Mrs. Miracle
Debbie Macomber
Seth Webster's heart never healed after he lost his adored wife. Now, with Christmas approaching, wild twin boys to raise alone, a home in chaos, and the latest in a long line of exasperated housekeepers quitting in disgust, Seth needs more than help to keep his family together...he needs a miracle. And then a miracle arrives on his doorstep. Her name is Mrs. Merkle, but the kids call her "Mrs. Miracle"—and from the moment the warm, knowing, and very patient nanny appears, everything is different. Her sassy spirit is infectious, and it gives Seth the courage to approach Reba, a beautiful travel agent who's been hurt and betrayed, and is afraid to ever love again. Through the magic of faith—and with a little help from a children's Christmas pageant and a lot of encouragement from Mrs. Miracle—Seth and Reba might just be able to find a Christmas miracle of their very own: true love.

The original Mrs. Miracle - which was also made into a Hallmark movie, and I should add that Emily Merkle is portrayed in both films by the wonderful Doris Roberts of Everybody Loves Raymond - is a heartwarming little Christmas story. It's a "You'll laugh, you'll cry" sort of novel, as many are that we label "heartwarming", but it maintains a light feel, due I'm sure to the bouncy Emily Merkle and the shenanigans of two young twin boys.

The Perfect Christmas
Debbie Macomber
What would make your Christmas perfect? For Cassie Beaumont, it’s meeting her perfect match. Cassie, at thirty-three, wants a husband and kids, and so far, nothing’s worked. Not blind dates, not the Internet and certainly not leaving love to chance. What’s left? A professional matchmaker. He’s Simon Dodson, and he’s very choosy about the clients he takes on. Cassie finds Simon a difficult, acerbic know-it-all, and she’s astonished when he accepts her as a client. Claiming he has her perfect mate in mind, Simon assigns her three tasks to complete before she meets him. Three tasks that are all about Christmas: being a charity bell ringer, dressing up as Santa’s elf at a children’s party and preparing a traditional turkey dinner for her neighbors (whom she happens to dislike). Despite a number of comical mishaps, Cassie does it all—and she’s finally ready to meet her match. But just like the perfect Christmas gift, he turns out to be a wonderful surprise!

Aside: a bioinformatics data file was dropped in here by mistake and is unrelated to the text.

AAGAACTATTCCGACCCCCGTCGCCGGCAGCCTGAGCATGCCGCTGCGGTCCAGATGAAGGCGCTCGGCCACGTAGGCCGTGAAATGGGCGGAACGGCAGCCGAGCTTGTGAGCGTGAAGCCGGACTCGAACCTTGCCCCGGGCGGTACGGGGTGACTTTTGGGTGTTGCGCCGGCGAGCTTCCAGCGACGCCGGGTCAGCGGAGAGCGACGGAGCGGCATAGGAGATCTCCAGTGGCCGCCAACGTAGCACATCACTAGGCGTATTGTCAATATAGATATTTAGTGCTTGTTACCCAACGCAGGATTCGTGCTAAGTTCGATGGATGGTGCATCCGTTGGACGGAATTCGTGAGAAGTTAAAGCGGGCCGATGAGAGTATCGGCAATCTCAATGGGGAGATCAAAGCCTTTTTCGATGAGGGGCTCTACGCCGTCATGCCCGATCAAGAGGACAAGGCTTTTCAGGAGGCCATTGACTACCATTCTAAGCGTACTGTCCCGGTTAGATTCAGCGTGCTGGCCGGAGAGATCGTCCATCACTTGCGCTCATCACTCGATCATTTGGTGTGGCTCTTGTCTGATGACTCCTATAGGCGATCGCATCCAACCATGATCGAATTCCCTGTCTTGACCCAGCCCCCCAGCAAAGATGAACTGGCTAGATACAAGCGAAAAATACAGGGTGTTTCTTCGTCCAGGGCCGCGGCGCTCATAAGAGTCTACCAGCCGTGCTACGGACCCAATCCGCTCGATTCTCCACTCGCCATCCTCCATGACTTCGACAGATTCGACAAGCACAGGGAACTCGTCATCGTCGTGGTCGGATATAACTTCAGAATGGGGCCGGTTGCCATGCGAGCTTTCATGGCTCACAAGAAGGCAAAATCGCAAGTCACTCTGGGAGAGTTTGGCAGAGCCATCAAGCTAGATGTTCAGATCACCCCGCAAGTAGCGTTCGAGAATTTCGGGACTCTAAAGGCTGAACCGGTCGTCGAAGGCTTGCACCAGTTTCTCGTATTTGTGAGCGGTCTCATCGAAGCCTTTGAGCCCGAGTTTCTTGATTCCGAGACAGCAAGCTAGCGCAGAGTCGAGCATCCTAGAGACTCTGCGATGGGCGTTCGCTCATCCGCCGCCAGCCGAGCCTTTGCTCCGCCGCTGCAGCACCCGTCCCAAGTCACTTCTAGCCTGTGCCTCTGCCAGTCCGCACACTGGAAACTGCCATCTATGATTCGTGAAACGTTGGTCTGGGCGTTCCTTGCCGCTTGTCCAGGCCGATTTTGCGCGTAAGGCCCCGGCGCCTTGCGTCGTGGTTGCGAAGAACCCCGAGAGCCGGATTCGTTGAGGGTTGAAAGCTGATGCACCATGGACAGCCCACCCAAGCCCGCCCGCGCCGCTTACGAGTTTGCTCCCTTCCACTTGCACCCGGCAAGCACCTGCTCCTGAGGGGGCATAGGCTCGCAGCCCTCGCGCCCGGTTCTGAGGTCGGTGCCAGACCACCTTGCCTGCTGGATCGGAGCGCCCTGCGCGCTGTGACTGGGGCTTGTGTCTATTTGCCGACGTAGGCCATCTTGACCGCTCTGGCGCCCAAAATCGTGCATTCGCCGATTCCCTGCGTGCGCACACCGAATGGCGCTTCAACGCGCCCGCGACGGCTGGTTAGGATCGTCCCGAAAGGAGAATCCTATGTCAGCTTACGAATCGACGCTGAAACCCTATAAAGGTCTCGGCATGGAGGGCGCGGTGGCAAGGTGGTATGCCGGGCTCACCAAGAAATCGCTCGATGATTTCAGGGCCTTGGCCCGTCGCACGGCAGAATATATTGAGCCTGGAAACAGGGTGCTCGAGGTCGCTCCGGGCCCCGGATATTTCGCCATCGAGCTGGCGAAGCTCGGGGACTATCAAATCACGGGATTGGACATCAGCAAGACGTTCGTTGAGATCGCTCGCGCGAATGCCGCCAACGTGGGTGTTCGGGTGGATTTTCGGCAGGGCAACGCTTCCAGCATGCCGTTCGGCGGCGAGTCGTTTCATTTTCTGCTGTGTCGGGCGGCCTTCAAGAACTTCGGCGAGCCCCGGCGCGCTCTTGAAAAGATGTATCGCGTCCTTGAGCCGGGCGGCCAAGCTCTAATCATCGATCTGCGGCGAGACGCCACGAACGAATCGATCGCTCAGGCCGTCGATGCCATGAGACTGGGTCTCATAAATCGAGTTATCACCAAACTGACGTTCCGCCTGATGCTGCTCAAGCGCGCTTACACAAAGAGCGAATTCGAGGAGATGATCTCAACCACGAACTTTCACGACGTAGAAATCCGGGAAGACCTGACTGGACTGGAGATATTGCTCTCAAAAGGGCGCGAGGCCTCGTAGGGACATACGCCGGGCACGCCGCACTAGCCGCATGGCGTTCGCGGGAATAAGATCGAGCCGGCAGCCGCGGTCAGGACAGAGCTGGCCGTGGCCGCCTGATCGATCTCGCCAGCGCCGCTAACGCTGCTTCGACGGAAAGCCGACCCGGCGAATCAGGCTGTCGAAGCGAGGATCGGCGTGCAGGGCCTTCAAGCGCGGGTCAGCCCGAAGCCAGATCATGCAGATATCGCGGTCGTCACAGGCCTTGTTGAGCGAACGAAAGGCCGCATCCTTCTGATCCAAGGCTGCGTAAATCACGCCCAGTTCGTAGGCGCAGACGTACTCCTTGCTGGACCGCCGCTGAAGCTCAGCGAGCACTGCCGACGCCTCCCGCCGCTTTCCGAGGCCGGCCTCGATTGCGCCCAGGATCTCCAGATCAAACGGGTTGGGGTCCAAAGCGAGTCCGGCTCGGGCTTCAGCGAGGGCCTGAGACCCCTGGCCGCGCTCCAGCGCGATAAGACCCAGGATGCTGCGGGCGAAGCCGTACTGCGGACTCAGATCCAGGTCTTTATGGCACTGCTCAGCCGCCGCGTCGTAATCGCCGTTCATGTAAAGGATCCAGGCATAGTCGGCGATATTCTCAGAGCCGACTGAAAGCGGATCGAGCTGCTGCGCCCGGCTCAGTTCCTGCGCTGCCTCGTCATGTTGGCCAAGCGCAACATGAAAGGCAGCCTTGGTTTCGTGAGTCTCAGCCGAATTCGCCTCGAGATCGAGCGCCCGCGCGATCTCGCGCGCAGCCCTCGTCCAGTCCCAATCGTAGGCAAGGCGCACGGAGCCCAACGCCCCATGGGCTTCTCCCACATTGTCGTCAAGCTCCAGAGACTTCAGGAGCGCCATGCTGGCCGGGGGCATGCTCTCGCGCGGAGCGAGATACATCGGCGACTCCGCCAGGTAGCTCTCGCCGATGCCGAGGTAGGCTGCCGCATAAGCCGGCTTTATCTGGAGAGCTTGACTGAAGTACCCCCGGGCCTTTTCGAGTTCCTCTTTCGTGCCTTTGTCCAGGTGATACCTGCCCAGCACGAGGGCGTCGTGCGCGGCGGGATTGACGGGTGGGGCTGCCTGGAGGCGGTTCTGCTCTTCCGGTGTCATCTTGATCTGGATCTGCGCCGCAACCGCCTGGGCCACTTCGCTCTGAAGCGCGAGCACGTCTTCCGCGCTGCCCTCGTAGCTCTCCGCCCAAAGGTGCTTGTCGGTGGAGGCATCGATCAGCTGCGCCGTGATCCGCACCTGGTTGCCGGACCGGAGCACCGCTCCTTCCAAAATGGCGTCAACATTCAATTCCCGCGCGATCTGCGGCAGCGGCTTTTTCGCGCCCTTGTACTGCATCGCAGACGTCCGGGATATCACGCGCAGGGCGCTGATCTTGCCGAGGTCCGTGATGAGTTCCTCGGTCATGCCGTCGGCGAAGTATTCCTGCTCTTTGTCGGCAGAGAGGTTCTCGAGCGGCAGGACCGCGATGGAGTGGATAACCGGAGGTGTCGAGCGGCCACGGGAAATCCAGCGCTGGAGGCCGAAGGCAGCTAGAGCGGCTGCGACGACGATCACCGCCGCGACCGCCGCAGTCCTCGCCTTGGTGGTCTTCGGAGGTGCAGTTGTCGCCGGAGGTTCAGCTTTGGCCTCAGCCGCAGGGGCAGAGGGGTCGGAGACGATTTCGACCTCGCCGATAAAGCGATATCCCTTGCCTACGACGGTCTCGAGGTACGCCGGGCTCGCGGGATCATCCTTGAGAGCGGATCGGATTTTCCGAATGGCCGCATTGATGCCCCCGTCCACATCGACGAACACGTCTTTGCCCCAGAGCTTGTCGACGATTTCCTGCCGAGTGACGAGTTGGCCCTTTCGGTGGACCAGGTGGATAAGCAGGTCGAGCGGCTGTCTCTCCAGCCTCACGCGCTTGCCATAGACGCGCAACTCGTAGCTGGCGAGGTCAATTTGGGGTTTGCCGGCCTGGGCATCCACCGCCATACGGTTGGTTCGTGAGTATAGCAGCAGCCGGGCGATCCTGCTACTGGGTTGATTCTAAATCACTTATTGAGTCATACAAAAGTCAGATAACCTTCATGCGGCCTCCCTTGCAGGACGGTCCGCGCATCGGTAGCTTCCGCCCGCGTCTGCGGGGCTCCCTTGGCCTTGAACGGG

The Perfect Christmas is a romantic comedy of a novel. It was my introduction to Debbie Macomber and remains my favorite of her books. The main characters and their budding romance are all so unconventional, which makes for a fun and refreshing read. Although I read it last December I can still recall some scenes with perfect clarity; the whole thing played out much in the way of a Lifetime (or, dare I say it, a Hallmark) movie. It's lovely, festive and - as with any Debbie Macomber novel - full of warm wishes, valuable lessons and happy endings.

And there you have it, a rather lengthy compilation of books that will undoubtedly warm your heart and surround you with the delight of the holiday season. If anyone happens to read any of these on my recommendation do let me know what you think!

FictionCasee Marie